Valerie Steele

  • Anne Hollander.
    passages August 06, 2014

    Anne Hollander (1930–2014)

    ANNE HOLLANDER was an independent scholar and critic who transformed the way we look at art and fashion. Her first book, Seeing Through Clothes (1978), was a highly original—and brilliantly titled—exploration of the relationship between body and clothes through centuries of art history. At a time when fashion was widely dismissed as frivolous and irrational, Hollander argued that changing styles of dress, like paintings and sculpture, were “connected links in a creative tradition of image-making.” She demonstrated that even the way we perceive and represent the nude is influenced by the way

  • Richard Martin

    BEFORE RICHARD MARTIN, exhibitions devoted to fashion tended to be characterized by dull antiquarianism or superficial glitz. By treating the way we dress as a living art, Richard changed everything. In scores of exhibitions and books and more than 100 scholarly articles, he examined fashion through the lens of contemporary art. It was not merely that he traced connections between clothing styles and art movements, still less that he idolized designers as creative “geniuses”; rather, he asked the kinds of serious questions of fashion that had seldom been applied to the supposedly frivolous

  • “Le Théâtre de la Mode”

    WHEN I WAS A GRADUATE STUDENT AT YALE, a professor asked me about the subject of my dissertation.

    “It’s about fashion,” I said.
    “That’s interesting,” he replied. “Italian or German?” Was he talking about Armani? Did he consider Karl Lagerfeld a German designer? Finally the light dawned.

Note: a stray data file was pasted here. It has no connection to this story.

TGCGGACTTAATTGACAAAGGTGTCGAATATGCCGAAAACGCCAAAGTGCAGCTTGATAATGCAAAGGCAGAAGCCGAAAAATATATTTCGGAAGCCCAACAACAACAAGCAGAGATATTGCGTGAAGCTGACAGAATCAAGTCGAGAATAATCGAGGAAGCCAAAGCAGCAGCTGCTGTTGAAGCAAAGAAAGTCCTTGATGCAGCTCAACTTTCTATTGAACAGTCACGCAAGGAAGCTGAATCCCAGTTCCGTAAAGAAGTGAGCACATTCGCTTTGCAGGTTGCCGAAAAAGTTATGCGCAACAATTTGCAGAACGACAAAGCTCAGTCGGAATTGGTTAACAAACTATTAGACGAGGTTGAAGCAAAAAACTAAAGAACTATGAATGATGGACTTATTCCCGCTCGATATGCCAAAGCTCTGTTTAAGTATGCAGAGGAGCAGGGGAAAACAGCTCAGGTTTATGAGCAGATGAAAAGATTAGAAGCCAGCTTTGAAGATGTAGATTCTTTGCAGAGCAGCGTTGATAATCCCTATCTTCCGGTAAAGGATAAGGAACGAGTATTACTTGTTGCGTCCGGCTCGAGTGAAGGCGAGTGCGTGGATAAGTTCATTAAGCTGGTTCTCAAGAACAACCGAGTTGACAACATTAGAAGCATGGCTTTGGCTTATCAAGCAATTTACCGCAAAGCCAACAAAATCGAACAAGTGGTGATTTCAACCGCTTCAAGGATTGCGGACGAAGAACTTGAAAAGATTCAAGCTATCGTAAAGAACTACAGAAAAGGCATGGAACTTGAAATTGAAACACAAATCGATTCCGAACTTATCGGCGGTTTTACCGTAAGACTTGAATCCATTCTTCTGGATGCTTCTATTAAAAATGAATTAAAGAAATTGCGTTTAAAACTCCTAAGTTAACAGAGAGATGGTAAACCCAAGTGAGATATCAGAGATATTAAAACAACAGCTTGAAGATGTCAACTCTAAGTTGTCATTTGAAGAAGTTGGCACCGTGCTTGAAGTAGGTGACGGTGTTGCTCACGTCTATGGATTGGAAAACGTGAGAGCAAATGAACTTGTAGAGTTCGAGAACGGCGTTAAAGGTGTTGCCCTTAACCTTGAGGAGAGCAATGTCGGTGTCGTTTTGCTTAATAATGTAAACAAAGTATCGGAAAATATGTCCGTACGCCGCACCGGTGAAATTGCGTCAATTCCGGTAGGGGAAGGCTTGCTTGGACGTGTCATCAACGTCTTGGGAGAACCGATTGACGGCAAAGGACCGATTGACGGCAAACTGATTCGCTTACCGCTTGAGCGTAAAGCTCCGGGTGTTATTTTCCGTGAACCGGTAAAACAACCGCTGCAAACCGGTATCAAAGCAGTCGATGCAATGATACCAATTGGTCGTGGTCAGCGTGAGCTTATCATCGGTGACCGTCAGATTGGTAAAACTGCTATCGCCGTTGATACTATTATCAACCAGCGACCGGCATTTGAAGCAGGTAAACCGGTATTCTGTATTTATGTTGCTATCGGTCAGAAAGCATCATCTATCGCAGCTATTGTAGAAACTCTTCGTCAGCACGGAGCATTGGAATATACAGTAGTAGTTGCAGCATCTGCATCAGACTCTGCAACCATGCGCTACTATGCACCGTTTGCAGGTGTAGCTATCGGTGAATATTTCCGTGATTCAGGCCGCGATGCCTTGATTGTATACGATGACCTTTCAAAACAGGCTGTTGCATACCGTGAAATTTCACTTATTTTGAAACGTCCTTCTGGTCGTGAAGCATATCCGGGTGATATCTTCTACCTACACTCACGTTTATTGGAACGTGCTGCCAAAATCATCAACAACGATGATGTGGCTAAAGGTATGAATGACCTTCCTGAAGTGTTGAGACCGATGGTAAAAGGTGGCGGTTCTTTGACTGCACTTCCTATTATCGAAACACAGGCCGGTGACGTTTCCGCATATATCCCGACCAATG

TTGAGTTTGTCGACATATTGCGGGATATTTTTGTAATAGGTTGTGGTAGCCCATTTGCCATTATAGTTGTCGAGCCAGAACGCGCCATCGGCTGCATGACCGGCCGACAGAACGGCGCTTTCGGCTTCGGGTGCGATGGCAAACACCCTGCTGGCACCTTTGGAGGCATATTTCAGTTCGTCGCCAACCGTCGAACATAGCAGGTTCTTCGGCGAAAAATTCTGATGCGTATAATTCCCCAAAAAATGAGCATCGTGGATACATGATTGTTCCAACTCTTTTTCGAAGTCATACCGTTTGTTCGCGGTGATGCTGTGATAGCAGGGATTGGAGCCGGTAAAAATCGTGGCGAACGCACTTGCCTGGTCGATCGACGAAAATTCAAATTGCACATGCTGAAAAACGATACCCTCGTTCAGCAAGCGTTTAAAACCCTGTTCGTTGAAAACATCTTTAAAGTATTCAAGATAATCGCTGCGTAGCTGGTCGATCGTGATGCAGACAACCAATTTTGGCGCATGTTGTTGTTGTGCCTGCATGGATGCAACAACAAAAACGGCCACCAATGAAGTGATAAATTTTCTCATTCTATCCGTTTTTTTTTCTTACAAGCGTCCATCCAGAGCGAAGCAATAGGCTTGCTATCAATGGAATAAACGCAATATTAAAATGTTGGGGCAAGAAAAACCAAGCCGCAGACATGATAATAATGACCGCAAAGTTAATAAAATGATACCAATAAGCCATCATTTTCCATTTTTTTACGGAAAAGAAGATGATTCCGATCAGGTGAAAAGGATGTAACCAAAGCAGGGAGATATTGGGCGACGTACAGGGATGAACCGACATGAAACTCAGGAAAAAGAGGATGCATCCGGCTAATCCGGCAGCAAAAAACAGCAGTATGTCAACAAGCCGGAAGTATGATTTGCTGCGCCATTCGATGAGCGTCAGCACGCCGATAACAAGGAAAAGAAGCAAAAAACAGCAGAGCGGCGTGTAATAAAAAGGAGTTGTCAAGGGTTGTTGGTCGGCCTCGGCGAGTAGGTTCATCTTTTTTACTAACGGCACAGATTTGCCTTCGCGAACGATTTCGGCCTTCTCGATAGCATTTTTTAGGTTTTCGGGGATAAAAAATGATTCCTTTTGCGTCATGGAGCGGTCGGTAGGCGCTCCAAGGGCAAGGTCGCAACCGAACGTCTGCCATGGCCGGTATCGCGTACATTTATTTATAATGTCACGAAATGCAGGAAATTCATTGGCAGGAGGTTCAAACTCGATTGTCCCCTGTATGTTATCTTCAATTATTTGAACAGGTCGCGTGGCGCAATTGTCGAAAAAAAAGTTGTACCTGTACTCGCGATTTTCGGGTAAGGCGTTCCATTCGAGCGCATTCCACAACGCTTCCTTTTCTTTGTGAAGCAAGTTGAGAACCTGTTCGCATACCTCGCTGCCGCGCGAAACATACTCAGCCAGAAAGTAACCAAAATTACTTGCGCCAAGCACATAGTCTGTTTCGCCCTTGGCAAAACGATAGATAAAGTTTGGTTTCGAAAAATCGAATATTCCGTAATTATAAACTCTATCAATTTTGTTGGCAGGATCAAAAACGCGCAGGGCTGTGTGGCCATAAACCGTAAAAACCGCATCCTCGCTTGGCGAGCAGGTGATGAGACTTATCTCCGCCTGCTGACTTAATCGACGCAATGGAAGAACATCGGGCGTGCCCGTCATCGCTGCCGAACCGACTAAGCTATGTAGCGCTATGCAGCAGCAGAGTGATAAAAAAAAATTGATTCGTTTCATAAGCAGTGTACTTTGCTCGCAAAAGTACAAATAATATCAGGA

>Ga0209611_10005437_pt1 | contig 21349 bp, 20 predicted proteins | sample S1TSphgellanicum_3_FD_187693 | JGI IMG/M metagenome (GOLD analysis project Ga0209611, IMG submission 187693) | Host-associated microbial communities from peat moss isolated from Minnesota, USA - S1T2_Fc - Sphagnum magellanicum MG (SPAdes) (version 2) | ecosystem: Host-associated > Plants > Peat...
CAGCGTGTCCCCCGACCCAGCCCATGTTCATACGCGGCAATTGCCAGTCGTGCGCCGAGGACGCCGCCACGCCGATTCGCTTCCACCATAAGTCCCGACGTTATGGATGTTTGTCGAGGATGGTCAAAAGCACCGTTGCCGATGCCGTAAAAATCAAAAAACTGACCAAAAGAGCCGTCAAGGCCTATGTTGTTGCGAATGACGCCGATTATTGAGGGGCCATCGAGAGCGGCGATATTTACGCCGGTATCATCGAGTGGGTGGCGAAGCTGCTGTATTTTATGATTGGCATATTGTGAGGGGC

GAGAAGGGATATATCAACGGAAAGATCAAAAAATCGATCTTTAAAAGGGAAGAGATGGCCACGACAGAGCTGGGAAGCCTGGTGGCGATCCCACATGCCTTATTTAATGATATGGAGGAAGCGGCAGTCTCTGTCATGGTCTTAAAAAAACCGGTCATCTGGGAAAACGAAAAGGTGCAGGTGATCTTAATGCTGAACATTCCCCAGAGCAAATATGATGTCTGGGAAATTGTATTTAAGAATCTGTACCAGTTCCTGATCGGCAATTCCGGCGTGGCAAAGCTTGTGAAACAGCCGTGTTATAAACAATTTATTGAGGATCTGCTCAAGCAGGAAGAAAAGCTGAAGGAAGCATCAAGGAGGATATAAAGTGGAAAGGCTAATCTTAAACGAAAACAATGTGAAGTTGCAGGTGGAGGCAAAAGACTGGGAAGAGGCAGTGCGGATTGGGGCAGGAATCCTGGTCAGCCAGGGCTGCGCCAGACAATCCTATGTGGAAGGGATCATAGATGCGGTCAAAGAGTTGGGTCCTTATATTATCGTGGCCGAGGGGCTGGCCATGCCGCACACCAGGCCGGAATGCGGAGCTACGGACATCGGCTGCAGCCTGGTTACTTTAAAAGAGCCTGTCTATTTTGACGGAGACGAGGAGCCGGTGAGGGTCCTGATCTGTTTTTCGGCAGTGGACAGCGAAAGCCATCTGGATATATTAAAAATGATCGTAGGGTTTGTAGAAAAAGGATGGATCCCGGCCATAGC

“Not fascism,” I said. “Fashion. As in Paris.”
    “Oh.” Without another word, he turned and walked away. Clearly, fashion was not a serious subject.

    To juxtapose fascism and fashion might seem doubly frivolous, but “Le Théâtre de la Mode” (The theater of fashion), a recent exhibition at the Costume Institute of the

  • Retro Fashion

    BECAUSE MOST FASHION JOURNALISTS subscribe to the Hegelian philosophy that “whatever is, is right,” they take an understandably upbeat view of retro fashion, which they tend to describe in terms of inspiration and zeitgeist. If designers “look to the past . . . it’s not because they have all been looking at the same back issues of fashion magazines,” wrote Caroline Milbank in a recent issue of Vogue. “It’s because a feeling from the past is in the air.”

    No doubt this is true, at least in a metaphoric sense. But, like all zeitgeist explanations, it leaves unresolved the question of why a certain